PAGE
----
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Monday Starts on Saturday

Monday Starts on Saturday

Monday Starts on Saturday 17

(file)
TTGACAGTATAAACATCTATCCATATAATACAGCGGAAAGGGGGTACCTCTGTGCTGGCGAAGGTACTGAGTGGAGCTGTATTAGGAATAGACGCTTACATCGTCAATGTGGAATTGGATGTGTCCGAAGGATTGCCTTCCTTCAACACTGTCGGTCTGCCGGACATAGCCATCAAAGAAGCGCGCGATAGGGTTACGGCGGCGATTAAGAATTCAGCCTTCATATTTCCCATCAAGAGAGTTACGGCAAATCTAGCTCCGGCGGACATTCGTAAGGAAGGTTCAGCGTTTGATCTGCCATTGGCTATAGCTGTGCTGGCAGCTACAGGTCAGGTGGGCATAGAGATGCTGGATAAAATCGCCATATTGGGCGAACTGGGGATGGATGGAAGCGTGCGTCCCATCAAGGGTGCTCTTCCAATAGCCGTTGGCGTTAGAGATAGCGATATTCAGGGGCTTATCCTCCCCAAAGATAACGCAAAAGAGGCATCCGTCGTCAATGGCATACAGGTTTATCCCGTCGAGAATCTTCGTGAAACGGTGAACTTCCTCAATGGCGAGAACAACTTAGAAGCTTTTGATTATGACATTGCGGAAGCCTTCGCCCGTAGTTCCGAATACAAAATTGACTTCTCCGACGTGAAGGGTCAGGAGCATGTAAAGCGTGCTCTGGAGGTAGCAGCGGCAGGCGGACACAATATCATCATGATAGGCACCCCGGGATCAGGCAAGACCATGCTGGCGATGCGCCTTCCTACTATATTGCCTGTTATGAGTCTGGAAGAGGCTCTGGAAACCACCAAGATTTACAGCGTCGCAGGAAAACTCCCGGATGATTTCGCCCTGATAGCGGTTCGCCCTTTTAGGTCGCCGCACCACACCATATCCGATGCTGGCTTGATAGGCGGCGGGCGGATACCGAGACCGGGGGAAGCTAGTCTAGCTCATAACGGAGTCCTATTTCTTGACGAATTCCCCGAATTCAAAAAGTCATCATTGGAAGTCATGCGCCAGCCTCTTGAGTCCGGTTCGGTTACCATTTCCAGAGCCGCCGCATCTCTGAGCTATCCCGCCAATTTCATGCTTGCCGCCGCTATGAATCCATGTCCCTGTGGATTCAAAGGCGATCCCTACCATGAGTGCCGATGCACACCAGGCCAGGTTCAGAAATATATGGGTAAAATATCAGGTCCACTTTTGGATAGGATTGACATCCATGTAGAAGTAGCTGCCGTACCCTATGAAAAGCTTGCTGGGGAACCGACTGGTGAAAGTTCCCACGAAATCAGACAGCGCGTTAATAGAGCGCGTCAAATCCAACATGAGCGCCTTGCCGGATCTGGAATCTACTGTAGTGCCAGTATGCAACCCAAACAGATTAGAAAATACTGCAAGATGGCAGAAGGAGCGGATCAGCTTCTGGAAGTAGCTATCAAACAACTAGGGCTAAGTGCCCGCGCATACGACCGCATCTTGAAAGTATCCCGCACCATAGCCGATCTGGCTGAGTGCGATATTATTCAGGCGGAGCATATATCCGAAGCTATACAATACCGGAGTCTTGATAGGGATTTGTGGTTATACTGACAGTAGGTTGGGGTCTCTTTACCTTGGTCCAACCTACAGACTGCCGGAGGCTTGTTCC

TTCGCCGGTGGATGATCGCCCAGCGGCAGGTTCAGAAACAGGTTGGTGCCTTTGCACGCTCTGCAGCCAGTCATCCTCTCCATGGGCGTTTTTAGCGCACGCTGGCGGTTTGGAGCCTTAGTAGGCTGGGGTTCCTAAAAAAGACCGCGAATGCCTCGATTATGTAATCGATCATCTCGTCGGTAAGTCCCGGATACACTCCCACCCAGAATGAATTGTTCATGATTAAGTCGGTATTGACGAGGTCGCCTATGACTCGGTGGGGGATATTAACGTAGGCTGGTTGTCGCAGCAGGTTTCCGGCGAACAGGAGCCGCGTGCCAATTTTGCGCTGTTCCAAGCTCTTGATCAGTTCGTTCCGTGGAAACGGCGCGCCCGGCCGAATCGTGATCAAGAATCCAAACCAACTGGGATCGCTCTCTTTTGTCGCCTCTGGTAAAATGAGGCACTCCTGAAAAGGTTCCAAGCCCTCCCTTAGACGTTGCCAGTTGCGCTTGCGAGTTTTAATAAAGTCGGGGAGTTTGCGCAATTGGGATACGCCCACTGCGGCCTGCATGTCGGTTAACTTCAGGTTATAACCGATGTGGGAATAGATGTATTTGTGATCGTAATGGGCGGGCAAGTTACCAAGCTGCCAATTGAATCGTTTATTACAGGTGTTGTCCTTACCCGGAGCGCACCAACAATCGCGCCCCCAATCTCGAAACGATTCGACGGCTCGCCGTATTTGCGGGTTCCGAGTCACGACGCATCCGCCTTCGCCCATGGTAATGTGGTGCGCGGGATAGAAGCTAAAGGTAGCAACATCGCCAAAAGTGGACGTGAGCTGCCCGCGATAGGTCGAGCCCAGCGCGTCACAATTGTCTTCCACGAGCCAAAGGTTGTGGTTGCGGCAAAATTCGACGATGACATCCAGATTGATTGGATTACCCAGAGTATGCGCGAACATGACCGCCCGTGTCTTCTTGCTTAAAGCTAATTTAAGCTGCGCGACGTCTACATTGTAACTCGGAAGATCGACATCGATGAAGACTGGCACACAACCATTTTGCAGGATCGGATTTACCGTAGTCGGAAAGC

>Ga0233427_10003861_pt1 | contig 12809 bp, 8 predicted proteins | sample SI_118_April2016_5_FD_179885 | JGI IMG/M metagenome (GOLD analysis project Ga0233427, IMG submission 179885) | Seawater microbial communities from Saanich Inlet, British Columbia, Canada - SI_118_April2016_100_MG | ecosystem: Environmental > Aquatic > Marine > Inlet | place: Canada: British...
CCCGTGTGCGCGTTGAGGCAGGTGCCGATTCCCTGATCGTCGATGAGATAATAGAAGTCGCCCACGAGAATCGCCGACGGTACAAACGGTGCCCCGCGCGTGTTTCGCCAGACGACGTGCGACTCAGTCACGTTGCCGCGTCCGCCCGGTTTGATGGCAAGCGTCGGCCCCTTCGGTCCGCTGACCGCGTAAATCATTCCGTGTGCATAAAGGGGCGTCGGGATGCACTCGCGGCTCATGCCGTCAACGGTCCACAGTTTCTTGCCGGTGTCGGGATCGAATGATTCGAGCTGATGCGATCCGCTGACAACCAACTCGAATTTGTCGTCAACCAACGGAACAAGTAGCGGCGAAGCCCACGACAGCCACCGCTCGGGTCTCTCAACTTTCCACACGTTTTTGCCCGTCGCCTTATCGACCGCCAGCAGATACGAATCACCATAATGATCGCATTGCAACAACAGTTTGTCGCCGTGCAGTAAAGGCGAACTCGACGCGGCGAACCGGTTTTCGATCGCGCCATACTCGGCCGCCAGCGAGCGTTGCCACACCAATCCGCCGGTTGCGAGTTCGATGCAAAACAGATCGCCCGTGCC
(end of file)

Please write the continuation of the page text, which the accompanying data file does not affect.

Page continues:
I’m not a very fussy person. All I wanted was a piece of bread with a slice of “doctor’s” sausage and a cup of black coffee. I don’t understand how it happened, but what first appeared on the table was a doctor’s white coat thickly spread with butter. When the first shock of natural amazement had passed, I took a close look at the white coat. The greasy substance wasn’t actually butter and it wasn’t vegetable oil either. At this point I ought to have destroyed the white coat and started all over again. But in my heinous conceit I imagined I was God the Creator and chose the route of sequential transformations. A bottle of black liquid appeared beside the white coat, and after a brief pause the coat itself began charring at the edges. I hastily refined my conceptual formulations, laying special emphasis on the images of the mug and the meat. The bottle changed into a mug but the liquid remained unchanged; one of the coat’s sleeves bent up, extended, turned reddish, and began twitching. I broke into a sweat when I saw it was a cow’s tail. I got up out of the armchair and moved away into the corner. The change didn’t go any further than the tail, but even so it was a pretty horrendous sight. I tried again, and the tail sprouted ears of grain. I got a grip on myself, squeezed my eyes shut, and tried to picture as clearly as possible a slice of ordinary rye bread being sliced off the loaf and spread with butter from a crystal butter dish, and a round slice of sausage being set on it. Never mind the “doctor’s” sausage, it could be ordinary Poltava sausage, semismoked. I decided to wait for a while with the coffee. When I cautiously half-opened my eyes, there was large piece of rock crystal lying on the white coat, with something dark inside it. I picked up the crystal and the coat came with it, having become attached to it in some mysterious way, and inside the crystal I could make out my much-coveted sandwich, looking very much like the real thing. I groaned and mentally attempted to shatter the crystal. It became covered with a dense network of cracks, so that the sandwich was almost hidden from view. “You dunce,” I said to myself, “you’ve eaten thousands of sandwiches and you can’t even manage a half-decent visualization of one. Don’t worry, there’s no one here—no one can see you. It’s not a test or a piece of course work or an exam. Try it again.” So I did.